Nonfarm employment grew rapidly in the March-on-March comparison. The metro economy added an estimated 7,900 jobs. This was roughly four and a half times the growth rate of Central Arkansas metro for the same period. Looking at the real estate data for the two regions, building permits in the fourth quarter for Northwest Arkansas were roughly equal to the total for central Arkansas while the value of the permits during the period was roughly 177% greater.

Sales and use tax collection data indicate that Bentonville, Fayetteville, Springdale, and Rogers have experienced solid growth quarter-on-quarter. In percentage terms, Springdale experienced the strongest growth in collections (12.5%) while Fayetteville collected the most tax dollars of any of the four major municipalities – $9.9 million in the fourth quarter.

The region is also setting records in travel and tourism sector jobs. Federal numbers show that 21,900 were employed in the area’s hospitality sector in March, better than the 21,500 in March 2014.

Collins said there is no reason to believe the pace of growth in Northwest Arkansas will slow during the remainder of 2015.

Economic conditions in central Arkansas, the state’s largest metro area, received a grade of C+ in the first quarter, unchanged from the fourth quarter of 2014 and better than the C- in the first quarter of 2014.

Job gains and improvements in sales tax collections were the high points for the state’s largest metro area during the first quarter.

Improvements in employment and impressive gains in the construction sector helped boost the grade higher. Non-farm employment stood at 347,700 in March, better than the 344,800 in March 2014. Helping drive the jobs gain was the region’s construction sector. That sector employed an estimated 16,700 in March, ahead of the 15,600 in March 2014.

Comparing the most recent three month period to the same period for the previous year, sales and use tax data indicates that retail activity grew for the metro area by approximately 4%.

Collins said the metro area appears to be on a better economic trend line.

“The most recent economic data for central Arkansas continues to be encouraging. The local economy had struggled to gain momentum, so the declining unemployment rate and growth in non-farm employment are positive signs the region may be returning to trend. Given the size and overall importance of the metro to state economic performance, a return to trend growth is essential,” Collins noted in his analysis.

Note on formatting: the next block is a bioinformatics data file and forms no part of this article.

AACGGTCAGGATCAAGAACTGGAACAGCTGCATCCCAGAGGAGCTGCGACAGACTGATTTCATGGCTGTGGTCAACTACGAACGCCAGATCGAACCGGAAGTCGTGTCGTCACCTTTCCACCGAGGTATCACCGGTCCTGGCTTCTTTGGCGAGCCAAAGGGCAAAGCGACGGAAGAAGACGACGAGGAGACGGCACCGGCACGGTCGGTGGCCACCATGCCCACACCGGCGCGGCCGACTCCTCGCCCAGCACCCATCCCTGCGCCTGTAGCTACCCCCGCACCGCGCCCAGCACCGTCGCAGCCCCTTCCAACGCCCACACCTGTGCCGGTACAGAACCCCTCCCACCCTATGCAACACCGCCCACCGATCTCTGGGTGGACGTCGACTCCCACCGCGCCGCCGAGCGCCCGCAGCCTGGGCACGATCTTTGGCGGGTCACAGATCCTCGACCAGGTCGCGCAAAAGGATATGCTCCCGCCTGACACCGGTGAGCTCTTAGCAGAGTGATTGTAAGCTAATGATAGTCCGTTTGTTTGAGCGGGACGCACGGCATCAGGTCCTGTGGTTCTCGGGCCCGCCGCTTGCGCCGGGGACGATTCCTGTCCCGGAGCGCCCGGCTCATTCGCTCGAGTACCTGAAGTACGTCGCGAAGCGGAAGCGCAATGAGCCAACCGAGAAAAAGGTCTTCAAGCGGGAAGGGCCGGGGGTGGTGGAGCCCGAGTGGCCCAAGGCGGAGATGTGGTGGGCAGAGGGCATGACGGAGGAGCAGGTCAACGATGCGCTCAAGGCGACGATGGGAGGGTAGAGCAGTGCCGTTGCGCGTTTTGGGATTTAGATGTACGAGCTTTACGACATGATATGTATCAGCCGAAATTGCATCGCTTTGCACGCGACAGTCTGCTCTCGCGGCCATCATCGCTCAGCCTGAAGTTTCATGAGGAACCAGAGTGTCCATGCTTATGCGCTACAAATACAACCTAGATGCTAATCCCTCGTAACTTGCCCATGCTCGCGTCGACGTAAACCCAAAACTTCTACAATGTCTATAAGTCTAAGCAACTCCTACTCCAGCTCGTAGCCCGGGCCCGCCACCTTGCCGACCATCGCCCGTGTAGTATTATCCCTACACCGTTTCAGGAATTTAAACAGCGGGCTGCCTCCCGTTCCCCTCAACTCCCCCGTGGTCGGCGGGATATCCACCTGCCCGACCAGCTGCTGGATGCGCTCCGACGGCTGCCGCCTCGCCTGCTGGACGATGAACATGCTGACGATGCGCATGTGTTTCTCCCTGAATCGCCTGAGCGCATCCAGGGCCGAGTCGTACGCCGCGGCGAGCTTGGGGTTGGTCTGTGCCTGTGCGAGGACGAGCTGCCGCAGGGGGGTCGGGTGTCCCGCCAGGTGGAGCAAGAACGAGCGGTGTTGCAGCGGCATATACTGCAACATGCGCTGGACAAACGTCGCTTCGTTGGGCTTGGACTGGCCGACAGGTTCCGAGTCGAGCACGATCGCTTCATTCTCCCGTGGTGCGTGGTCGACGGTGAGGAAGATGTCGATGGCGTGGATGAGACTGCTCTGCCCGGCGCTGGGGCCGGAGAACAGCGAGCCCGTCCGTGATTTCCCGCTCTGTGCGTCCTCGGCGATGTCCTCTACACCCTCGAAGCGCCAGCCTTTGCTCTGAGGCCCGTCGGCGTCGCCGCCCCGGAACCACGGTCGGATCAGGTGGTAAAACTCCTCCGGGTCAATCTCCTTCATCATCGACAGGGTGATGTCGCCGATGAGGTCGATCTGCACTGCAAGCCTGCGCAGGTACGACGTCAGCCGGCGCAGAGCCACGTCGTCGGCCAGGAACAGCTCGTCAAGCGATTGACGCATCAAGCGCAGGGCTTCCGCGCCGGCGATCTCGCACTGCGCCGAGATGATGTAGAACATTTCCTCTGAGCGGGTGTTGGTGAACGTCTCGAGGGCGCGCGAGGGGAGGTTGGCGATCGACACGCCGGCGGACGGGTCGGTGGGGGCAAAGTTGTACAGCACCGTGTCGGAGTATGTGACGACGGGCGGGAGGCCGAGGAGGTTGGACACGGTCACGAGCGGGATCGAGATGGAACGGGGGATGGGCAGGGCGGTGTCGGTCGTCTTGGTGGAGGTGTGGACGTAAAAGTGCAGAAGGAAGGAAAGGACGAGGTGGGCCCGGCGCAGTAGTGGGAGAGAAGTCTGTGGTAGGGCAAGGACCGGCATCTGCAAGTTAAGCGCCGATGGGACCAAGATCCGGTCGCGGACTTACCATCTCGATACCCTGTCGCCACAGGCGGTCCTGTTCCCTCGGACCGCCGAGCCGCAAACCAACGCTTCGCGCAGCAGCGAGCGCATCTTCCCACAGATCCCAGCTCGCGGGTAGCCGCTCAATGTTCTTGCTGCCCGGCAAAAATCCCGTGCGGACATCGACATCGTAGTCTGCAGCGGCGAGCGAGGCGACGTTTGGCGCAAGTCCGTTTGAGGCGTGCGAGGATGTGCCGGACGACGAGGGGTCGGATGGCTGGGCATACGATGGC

Link here for the raw data used to prepare The Compass Report for the three metro areas.

Link here for more narrative about regional and national economic conditions.


A key factor in understanding The Compass is in understanding the “grading” approach used to measure the current and leading economic indicators.

The strategy is to place the most recent data in historical context. Average values for the percent change over the referenced time period were calculated, as were standard deviations for each measure.


The more similar current values are to historic averages the more likely the indicator grade is to be a “C.”

The farther away the observed value, as measured by the standard deviation of the data, the more divergent the grade from “C.” In other words, “C” reflects no change in economic activity. The grades “B” or “A” indicate improvement above the historical average, and “D” and “F” indicate a decline in economic activity compared to the historical average.

FORT SMITH REGION – Fort Smith regional economy
1Q 2015: B
4Q 2014: C+
3Q 2014: C+
2Q 2014: C
1Q 2014: C
4Q 2013: C+
3Q 2013: C+
2Q 2013: C
1Q 2013: C-
4Q 2012: C
3Q 2012: C-
2Q 2012: C-
1Q 2012: C-
4Q 2011: C-
3Q 2011: C
2Q 2011: C
1Q 2011: C-
4Q 2010: C-/D+
3Q 2010: C-
2Q 2010: C-
1Q 2010: C-
4Q 2009: D
3Q 2009: D
2Q 2009: D-
1Q 2009: D+

NORTHWEST ARKANSAS – Northwest Arkansas regional economy
1Q 2015: B
4Q 2014: B
3Q 2014: B+
2Q 2014: B
1Q 2014: B-
4Q 2013: B+
3Q 2013: B+
2Q 2013: B
1Q 2013: B
4Q 2012: C
3Q 2012: B+
2Q 2012: B-
1Q 2012: B-

CENTRAL ARKANSAS – Central Arkansas regional economy
1Q 2015: C+
4Q 2014: C+
3Q 2014: C
2Q 2014: C
1Q 2014: C-
4Q 2013: C-
3Q 2013: C-
2Q 2013: C-
1Q 2013: C-
4Q 2012: B-
3Q 2012: C-
2Q 2012: C+
1Q 2012: C-